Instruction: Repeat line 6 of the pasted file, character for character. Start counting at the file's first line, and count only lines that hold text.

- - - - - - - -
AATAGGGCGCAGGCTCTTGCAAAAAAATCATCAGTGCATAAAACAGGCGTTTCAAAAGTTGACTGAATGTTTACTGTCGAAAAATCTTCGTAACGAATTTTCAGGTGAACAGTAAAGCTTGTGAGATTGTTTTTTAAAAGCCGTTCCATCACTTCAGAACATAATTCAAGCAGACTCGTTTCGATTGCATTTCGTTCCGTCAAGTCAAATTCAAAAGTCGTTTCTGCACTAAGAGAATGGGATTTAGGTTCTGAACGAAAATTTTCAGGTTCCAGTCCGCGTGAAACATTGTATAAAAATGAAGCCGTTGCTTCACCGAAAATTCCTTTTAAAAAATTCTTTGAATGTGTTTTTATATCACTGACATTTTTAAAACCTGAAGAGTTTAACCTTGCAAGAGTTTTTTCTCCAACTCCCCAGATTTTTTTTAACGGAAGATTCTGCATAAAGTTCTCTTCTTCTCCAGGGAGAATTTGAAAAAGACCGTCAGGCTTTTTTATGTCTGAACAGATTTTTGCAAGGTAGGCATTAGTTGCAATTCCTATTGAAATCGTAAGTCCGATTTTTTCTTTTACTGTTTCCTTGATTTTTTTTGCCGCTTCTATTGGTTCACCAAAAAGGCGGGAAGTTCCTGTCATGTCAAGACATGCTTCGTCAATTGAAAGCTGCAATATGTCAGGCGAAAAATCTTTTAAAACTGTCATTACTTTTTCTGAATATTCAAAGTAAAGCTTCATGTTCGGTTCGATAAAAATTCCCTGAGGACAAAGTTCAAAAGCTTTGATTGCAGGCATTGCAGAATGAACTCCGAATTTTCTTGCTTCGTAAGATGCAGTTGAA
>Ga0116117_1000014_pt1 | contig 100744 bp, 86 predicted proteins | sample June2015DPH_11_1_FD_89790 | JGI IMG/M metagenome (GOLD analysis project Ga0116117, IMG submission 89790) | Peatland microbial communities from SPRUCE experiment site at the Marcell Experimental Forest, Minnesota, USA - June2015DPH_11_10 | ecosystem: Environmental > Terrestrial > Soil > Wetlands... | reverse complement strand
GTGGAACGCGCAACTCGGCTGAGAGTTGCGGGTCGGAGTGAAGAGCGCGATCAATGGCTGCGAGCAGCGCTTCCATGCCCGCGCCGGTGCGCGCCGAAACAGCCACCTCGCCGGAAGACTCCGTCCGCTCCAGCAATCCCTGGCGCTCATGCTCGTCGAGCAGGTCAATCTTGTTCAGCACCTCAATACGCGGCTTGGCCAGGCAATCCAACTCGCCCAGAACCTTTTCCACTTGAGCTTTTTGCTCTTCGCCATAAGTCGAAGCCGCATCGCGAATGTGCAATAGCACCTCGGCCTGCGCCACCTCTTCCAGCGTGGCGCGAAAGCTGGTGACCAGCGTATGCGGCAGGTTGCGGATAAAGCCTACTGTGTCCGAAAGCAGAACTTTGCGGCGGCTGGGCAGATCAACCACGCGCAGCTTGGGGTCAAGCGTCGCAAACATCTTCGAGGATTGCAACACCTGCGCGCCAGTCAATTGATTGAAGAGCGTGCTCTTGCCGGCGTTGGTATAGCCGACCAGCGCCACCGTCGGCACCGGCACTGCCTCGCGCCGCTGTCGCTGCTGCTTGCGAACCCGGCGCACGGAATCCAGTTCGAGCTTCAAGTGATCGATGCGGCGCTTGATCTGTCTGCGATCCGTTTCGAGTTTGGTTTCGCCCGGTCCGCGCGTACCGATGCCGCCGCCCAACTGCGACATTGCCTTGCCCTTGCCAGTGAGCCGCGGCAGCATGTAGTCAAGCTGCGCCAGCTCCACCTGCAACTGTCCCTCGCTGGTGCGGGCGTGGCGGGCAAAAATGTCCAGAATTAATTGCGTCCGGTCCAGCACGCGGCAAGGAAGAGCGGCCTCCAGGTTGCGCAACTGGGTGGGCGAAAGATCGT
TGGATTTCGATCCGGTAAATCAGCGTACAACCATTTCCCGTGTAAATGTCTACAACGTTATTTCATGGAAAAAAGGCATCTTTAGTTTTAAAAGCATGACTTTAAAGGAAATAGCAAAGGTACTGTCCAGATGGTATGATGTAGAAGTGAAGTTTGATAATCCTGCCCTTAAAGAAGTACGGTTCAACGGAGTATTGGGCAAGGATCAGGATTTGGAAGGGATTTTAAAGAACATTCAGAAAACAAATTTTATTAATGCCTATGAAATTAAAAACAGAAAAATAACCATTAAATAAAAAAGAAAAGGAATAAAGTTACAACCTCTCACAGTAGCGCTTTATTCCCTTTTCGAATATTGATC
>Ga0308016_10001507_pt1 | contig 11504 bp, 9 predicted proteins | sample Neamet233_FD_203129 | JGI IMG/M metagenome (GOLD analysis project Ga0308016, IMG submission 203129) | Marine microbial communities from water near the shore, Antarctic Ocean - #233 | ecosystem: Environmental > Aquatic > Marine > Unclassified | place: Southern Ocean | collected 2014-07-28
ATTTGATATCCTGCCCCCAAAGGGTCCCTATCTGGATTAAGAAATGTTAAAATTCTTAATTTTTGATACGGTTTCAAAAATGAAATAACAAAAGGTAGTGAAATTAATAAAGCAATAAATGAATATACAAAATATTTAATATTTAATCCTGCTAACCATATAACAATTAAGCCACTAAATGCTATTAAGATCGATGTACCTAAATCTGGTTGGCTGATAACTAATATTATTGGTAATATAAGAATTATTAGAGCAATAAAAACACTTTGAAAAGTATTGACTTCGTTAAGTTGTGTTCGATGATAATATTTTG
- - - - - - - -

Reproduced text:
ATTTGATATCCTGCCCCCAAAGGGTCCCTATCTGGATTAAGAAATGTTAAAATTCTTAATTTTTGATACGGTTTCAAAAATGAAATAACAAAAGGTAGTGAAATTAATAAAGCAATAAATGAATATACAAAATATTTAATATTTAATCCTGCTAACCATATAACAATTAAGCCACTAAATGCTATTAAGATCGATGTACCTAAATCTGGTTGGCTGATAACTAATATTATTGGTAATATAAGAATTATTAGAGCAATAAAAACACTTTGAAAAGTATTGACTTCGTTAAGTTGTGTTCGATGATAATATTTTG